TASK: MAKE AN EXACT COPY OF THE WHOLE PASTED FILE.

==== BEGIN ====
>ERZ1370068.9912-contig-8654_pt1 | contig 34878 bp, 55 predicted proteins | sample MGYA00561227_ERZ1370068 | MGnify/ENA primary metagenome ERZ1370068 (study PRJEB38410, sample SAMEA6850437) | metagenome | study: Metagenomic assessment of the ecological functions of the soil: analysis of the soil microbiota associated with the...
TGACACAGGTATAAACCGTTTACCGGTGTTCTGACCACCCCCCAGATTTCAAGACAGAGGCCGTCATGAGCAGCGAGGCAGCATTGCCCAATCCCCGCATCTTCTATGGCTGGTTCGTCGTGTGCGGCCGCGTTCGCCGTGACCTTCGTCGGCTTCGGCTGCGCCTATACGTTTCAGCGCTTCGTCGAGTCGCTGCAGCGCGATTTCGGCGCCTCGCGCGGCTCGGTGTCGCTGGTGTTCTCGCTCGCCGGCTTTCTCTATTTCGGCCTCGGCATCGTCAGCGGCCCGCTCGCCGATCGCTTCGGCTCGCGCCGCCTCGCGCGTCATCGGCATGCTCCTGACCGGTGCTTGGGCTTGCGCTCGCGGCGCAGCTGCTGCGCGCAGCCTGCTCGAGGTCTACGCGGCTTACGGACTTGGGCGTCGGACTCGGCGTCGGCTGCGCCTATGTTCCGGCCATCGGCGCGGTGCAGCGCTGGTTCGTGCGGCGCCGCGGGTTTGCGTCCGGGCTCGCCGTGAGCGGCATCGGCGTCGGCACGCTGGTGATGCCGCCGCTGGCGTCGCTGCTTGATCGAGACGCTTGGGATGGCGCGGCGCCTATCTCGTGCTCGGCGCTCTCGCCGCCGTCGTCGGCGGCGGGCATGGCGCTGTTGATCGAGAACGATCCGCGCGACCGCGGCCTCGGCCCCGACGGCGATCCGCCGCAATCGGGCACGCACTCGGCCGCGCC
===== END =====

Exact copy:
>ERZ1370068.9912-contig-8654_pt1 | contig 34878 bp, 55 predicted proteins | sample MGYA00561227_ERZ1370068 | MGnify/ENA primary metagenome ERZ1370068 (study PRJEB38410, sample SAMEA6850437) | metagenome | study: Metagenomic assessment of the ecological functions of the soil: analysis of the soil microbiota associated with the...
TGACACAGGTATAAACCGTTTACCGGTGTTCTGACCACCCCCCAGATTTCAAGACAGAGGCCGTCATGAGCAGCGAGGCAGCATTGCCCAATCCCCGCATCTTCTATGGCTGGTTCGTCGTGTGCGGCCGCGTTCGCCGTGACCTTCGTCGGCTTCGGCTGCGCCTATACGTTTCAGCGCTTCGTCGAGTCGCTGCAGCGCGATTTCGGCGCCTCGCGCGGCTCGGTGTCGCTGGTGTTCTCGCTCGCCGGCTTTCTCTATTTCGGCCTCGGCATCGTCAGCGGCCCGCTCGCCGATCGCTTCGGCTCGCGCCGCCTCGCGCGTCATCGGCATGCTCCTGACCGGTGCTTGGGCTTGCGCTCGCGGCGCAGCTGCTGCGCGCAGCCTGCTCGAGGTCTACGCGGCTTACGGACTTGGGCGTCGGACTCGGCGTCGGCTGCGCCTATGTTCCGGCCATCGGCGCGGTGCAGCGCTGGTTCGTGCGGCGCCGCGGGTTTGCGTCCGGGCTCGCCGTGAGCGGCATCGGCGTCGGCACGCTGGTGATGCCGCCGCTGGCGTCGCTGCTTGATCGAGACGCTTGGGATGGCGCGGCGCCTATCTCGTGCTCGGCGCTCTCGCCGCCGTCGTCGGCGGCGGGCATGGCGCTGTTGATCGAGAACGATCCGCGCGACCGCGGCCTCGGCCCCGACGGCGATCCGCCGCAATCGGGCACGCACTCGGCCGCGCC